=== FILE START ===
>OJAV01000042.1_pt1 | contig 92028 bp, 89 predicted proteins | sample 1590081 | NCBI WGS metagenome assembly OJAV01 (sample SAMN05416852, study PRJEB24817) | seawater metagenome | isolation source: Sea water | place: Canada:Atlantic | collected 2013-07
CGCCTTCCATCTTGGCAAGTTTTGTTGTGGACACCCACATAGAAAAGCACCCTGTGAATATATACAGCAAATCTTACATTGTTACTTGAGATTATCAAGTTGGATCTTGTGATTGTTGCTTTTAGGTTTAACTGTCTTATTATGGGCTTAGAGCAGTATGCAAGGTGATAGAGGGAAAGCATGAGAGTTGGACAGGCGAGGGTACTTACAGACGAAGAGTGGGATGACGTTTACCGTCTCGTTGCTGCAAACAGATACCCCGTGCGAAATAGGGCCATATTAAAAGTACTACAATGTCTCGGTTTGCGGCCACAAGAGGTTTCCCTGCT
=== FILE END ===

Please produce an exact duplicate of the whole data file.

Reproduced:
>OJAV01000042.1_pt1 | contig 92028 bp, 89 predicted proteins | sample 1590081 | NCBI WGS metagenome assembly OJAV01 (sample SAMN05416852, study PRJEB24817) | seawater metagenome | isolation source: Sea water | place: Canada:Atlantic | collected 2013-07
CGCCTTCCATCTTGGCAAGTTTTGTTGTGGACACCCACATAGAAAAGCACCCTGTGAATATATACAGCAAATCTTACATTGTTACTTGAGATTATCAAGTTGGATCTTGTGATTGTTGCTTTTAGGTTTAACTGTCTTATTATGGGCTTAGAGCAGTATGCAAGGTGATAGAGGGAAAGCATGAGAGTTGGACAGGCGAGGGTACTTACAGACGAAGAGTGGGATGACGTTTACCGTCTCGTTGCTGCAAACAGATACCCCGTGCGAAATAGGGCCATATTAAAAGTACTACAATGTCTCGGTTTGCGGCCACAAGAGGTTTCCCTGCT